Mustafa Santiago Ali is currently the senior vice president for environmental justice at the National Wildlife Federation. Credit: Tribune News Service

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For more than 20 years, in my former role as part of the U.S. Environmental Protection Agency’s emergency response team, I have worked on several natural and man-made disasters.

I have seen the heroism of men and women during deadly storms and floods.

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I’ve watched the incredible dedication of first responders rushing into the twin towers in New York on 9/11, not knowing if they would ever return home to see their families. I have witnessed the painful search for the missing by exhausted first responders and volunteers.

I have stood by as firefighters fought to contain wildfires in California and prevent chemical explosions in Louisiana.

As Dwayne “The Rock” Johnson once shared, “I’ve always seen first responders as unsung heroes and very special people because, when everyone else is running away from danger, they run into it.”

The American Security Foundation estimates that America has 891,000 emergency medical service professionals, including 600,000 EMTs and 142,000 paramedics. Every day, they provide emergency medical treatment to those injured or acutely ill, transporting more than 16 million patients by ambulance annually.

According to the National Fire Department Registry, there are approximately 1,065,200 firefighters serving in 27,195 fire departments nationwide, and responding to emergencies from 51,382 fire stations.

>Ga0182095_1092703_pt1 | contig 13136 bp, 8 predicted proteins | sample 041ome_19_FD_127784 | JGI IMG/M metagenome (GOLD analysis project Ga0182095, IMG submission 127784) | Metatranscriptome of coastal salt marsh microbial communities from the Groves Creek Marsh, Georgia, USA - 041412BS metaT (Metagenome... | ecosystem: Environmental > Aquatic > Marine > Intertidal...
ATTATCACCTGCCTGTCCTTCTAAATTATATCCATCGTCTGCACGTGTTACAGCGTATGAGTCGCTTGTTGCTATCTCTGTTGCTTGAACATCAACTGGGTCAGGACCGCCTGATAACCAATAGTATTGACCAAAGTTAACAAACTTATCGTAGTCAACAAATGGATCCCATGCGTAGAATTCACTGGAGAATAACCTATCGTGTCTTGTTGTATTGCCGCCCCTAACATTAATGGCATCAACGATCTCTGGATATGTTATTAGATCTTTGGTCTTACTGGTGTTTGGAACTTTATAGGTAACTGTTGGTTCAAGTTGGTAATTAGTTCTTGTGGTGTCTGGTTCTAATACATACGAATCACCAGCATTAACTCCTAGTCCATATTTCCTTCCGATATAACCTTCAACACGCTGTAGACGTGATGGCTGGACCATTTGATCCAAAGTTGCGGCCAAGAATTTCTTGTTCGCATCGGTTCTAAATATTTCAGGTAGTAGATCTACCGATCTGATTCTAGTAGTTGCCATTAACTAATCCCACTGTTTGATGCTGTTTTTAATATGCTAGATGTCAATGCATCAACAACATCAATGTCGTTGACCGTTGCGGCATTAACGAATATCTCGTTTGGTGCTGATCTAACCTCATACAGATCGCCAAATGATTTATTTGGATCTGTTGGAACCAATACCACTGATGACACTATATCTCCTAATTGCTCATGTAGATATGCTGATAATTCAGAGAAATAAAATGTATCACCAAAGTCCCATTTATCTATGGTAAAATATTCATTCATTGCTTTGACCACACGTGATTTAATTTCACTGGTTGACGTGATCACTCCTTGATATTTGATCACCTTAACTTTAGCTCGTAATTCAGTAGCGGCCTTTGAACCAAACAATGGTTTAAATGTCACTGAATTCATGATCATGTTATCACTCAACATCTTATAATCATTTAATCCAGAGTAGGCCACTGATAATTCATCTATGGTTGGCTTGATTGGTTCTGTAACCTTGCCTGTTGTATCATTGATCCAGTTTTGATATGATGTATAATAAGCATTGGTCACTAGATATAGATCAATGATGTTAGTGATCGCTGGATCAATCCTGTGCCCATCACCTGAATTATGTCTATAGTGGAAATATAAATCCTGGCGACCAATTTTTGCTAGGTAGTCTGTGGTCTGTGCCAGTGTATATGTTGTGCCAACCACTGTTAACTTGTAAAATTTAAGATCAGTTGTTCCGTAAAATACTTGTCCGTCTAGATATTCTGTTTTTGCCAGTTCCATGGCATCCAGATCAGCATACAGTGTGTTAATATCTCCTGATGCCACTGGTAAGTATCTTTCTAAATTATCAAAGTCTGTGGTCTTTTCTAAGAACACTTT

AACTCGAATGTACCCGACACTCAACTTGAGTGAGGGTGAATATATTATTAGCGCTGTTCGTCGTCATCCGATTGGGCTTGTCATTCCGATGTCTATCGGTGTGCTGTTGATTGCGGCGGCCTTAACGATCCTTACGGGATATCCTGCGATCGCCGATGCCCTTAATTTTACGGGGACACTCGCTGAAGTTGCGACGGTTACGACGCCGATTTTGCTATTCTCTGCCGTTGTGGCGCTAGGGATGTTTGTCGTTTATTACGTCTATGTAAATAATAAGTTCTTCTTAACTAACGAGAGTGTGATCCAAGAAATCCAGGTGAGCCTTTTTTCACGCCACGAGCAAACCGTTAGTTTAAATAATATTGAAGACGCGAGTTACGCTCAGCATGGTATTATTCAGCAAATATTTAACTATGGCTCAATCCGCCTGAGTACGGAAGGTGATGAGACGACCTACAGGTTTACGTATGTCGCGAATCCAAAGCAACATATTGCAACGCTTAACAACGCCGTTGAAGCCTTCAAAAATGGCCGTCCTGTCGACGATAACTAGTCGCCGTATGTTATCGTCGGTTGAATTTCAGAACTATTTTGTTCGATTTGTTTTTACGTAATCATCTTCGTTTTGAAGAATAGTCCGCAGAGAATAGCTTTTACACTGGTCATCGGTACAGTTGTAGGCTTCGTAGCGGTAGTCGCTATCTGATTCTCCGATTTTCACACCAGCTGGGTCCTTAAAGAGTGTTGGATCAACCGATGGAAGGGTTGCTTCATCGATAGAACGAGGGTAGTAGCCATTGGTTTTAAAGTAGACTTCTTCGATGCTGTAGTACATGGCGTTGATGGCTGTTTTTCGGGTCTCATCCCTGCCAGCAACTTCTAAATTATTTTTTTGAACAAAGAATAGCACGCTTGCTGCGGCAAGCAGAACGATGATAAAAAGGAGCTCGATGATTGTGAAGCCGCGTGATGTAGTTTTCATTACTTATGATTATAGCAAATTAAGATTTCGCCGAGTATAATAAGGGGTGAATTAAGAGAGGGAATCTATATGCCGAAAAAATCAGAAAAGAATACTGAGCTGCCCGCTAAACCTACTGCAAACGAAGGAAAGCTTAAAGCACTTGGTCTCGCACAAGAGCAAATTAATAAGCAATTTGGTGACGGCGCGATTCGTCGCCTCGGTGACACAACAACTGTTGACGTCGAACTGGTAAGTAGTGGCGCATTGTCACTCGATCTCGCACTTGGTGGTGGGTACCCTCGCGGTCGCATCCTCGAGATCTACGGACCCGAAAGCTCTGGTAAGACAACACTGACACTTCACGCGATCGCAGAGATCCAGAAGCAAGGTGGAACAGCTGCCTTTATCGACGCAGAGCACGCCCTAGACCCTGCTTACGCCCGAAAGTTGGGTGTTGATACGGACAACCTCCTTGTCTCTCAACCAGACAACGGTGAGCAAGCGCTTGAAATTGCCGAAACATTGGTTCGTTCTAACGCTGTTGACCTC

New York City is now the epicenter of the COVID-19 pandemic in America. The numbers continue to grow exponentially, and access to medical services is already strained. But the first responders are continuing to do their jobs, putting themselves on the line.

We should not forget our first responders who breathed in dangerous toxic dust for weeks at ground zero in New York City, resulting in thousands of them having long-term chronic health impacts — everything from asthma, chronic obstructive pulmonary disease, rhinosinusitis, sleep apnea, respiratory disease and cancer.

Many 9/11 responders have died, or are in hospice care and in other medical facilities. Let us remember our promise when President Donald Trump signed the September 11th Victim Compensation Fund, pledging that our brave men and women would never be left alone again.

First responders and local health workers are also bearing public health scars from the impacts of climate change over the past few years. Exposed to significantly longer and more intense periods of air pollutants from fires, firefighters in the Western U.S. are suffering from an increase in respiratory ailments.

During the current COVID-19 crisis, as our doctors, nurses and other health professionals are being utilized in even greater numbers as front-line first responders, we should remember the words of Ben Nelson, former Democratic U.S. senator from Nebraska, who said, “Our first responders risk their lives to help others. The least we can do is make sure they have the resources they need to do their jobs.”

As more first responders are being exposed to COVID-19, let’s make sure they are equipped with the surgical masks, gloves and the additional personal protective equipment they need to meet the threat. And let’s start preparing to make sure that they will continue to receive the care they have earned, for the rest of their lives.

Mustafa Santiago Ali is currently the senior vice president for environmental justice at the National Wildlife Federation. He served as the U.S. Environmental Protection Agency’s assistant associate administrator for environmental justice. This column was produced for the Progressive Media Project, which is operated by The Progressive magazine, and distributed by Tribune News Service.

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